The 411 on SAD

What is SAD?

SAD stands for Seasonal Affective Disorder, a type of depression affecting people when the seasons change. Symptoms may start mildly, but they could become more severe as the season progresses.

There’s no specific cause of SAD, but when the seasons change, our biological clocks (circadian rhythm) get disrupted. The levels of serotonin (a brain chemical responsible for mood, or feeling good) and melatonin (a natural hormone produced in the brain that regulates our sleep pattern) decrease as we spend more time indoors where there is less natural sunlight.

SAD tends to affect women more than men. If you are diagnosed with depression or other mood disorders, you may suffer more acutely from SAD. 

What are the signs of SAD?
  • Lack of energy or tiredness
  • Feeling depressed most of the day or every day
  • Trouble sleeping (insomnia) or oversleeping
  • Weight gain or poor appetite
  • Losing interest in the things you enjoy
  • Anxiety
  • Difficulty concentrating 
  • Feeling hopeless or unworthy

When should you see a doctor?

It’s normal to need time to adjust to seasonal changes, but if the SAD symptoms you are experiencing worsen, please call your doctor for an appointment. Here are some resources that can help you practice self-care while you experience SAD symptoms.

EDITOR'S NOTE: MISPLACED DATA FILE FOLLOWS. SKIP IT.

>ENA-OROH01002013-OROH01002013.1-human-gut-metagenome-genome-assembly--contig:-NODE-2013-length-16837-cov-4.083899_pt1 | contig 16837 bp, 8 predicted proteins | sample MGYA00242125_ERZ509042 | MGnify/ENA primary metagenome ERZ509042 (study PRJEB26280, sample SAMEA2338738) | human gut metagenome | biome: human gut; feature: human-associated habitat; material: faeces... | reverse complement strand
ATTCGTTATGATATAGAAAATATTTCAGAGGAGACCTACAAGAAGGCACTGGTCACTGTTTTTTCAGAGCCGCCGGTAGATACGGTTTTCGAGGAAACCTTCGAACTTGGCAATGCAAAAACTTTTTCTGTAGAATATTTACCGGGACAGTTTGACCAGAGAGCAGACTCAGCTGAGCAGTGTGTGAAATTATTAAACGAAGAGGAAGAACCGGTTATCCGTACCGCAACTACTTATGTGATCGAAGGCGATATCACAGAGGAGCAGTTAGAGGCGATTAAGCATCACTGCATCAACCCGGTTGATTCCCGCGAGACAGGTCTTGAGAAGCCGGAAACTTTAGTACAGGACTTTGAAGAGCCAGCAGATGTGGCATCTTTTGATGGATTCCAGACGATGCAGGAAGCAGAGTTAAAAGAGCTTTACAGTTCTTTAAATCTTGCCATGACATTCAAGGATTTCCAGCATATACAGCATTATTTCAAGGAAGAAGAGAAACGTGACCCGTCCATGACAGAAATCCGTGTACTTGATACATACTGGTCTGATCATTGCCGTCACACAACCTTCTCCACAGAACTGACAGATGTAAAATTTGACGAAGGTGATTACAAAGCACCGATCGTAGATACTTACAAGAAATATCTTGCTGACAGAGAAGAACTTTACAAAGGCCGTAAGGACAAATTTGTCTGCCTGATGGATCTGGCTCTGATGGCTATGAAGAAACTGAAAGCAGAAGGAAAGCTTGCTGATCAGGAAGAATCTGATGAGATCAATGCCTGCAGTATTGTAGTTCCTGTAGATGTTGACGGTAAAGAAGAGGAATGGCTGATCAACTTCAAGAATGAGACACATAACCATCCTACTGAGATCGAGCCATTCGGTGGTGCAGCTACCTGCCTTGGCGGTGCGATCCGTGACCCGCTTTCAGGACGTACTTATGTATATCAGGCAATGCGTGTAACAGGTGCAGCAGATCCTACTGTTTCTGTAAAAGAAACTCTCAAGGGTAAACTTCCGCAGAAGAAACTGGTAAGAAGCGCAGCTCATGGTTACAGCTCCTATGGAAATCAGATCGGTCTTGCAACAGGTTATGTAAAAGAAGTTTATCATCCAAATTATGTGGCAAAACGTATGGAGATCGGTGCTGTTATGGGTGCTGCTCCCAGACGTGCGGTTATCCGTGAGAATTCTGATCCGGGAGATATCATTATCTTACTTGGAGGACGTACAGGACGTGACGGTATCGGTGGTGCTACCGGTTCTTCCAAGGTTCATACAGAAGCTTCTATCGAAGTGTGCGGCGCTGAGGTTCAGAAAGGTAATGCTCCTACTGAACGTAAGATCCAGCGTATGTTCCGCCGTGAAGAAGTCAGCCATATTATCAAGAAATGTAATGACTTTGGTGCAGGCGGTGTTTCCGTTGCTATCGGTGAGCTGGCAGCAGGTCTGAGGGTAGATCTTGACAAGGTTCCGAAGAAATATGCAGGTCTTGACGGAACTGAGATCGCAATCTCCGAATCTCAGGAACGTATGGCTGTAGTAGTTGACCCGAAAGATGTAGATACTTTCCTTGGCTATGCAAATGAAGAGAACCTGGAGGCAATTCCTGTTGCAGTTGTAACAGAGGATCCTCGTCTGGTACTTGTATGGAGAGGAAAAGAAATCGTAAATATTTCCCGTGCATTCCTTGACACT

Light Therapy

Light therapy, or phototherapy, is controlled exposure to daylight as a treatment to reduce the symptoms of SAD. A light therapy box or sun lamp mimics natural daylight, thus lifting your mood. It can help reset your biological clock. Light therapy is safe to use, however it may take a few weeks for SAD symptoms to lessen. 

Check out these light therapy overviews from the Mayo Clinic and the University of Michigan.

Library Resources 

Winter Blues (e-book) – If you suffer from Seasonal Affective Disorder, this book can help with tips to feel more energized and productive all year long.

Defeating SAD (Seasonal Affective Disorder) – This book provides advice on how to identify, treat and overcome both winter and summer varieties of Seasonal Affective Disorder, as well as the less severe yet bothersome "winter blues." Also available as an e-book.